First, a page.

Traditional Iñupiat Ice Cellars (SIĠḷUAQ) in Barrow, Alaska: Characteristics, Temperature Monitoring, and Distribution

Kelsey E. Nyland, Anna E. Klene, Jerry Brown, Nikolay I. Shiklomanov, Frederick E. Nelson, Dmitry A. Streletskiy, Kenji Yoshikawa

    Research output: Contribution to journalArticlepeer-review

    Abstract

    Ice cellars are a natural form of refrigeration constructed within permafrost. They are traditionally employed by indigenous Arctic peoples to store harvested wildlife. Recent reports from Alaska indicate that ice cellars are “failing” through mechanisms that include flooding and collapse, which are often attributed to climate change. In cooperation with local stakeholders, we instrumented five cellars to record internal air temperature in Barrow, Alaska. A decade of thermal monitoring (2005–2015) revealed little thermal change. A survey was also conducted to identify all known ice cellar locations in Barrow. A total of seventy-one cellars were catalogued and mapped. The large number of catalogued cellars shows the importance and great potential loss for the Barrow community if widespread failures were to occur. Although climate change has considerable potential for affecting ice cellars, sediment chemistry, local hydrology, and urbanization are also important impacting factors.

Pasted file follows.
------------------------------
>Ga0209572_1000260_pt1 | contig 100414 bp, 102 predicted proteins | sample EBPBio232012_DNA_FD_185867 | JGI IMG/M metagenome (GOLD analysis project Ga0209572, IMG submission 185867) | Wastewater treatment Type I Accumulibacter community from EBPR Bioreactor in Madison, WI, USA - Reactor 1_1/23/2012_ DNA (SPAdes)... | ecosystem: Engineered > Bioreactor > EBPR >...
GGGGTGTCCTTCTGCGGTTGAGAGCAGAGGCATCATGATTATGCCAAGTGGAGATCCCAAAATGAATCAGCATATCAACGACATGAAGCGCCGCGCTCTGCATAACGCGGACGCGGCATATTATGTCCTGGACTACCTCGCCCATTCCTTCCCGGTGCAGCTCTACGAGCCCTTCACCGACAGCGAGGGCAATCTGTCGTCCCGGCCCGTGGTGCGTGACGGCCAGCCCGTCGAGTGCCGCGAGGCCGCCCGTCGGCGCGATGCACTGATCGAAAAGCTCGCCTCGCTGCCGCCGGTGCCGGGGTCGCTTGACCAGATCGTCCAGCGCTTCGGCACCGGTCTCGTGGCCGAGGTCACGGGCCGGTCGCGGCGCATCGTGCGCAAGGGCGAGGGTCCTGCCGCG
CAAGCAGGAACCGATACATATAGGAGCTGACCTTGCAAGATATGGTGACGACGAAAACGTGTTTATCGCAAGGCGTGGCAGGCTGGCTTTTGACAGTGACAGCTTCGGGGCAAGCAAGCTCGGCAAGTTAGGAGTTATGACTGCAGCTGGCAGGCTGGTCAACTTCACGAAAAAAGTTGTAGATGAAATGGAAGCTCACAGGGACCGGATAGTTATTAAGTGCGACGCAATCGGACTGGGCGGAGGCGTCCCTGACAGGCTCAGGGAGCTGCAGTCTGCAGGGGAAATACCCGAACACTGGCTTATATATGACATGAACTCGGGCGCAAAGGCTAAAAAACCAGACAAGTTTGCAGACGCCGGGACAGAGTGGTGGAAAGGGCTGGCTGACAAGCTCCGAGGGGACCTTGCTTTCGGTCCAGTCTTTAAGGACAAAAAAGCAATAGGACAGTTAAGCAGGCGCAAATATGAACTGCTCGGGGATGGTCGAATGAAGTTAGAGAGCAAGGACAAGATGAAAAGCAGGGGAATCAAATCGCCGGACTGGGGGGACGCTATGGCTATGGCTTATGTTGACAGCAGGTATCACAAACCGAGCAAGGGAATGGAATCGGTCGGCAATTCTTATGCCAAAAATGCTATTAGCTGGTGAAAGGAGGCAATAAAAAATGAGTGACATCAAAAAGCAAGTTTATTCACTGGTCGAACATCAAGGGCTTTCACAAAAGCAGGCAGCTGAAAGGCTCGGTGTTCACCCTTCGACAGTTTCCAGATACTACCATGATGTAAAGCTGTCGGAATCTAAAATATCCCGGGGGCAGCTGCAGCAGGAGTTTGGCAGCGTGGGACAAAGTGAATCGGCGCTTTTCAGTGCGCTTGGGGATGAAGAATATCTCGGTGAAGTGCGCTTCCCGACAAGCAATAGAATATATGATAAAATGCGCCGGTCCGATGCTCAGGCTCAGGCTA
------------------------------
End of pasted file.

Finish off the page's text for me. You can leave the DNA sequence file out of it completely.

Original languageEnglish
    Pages (from-to)143-158
    Number of pages16
    JournalGeographical Review
    Volume107
    Issue number1
    DOIs
    StatePublished - Jan 1 2017

    Keywords

    • Barrow
    • ice cellar
    • Iñupiat
    • permafrost
    • thermal regime

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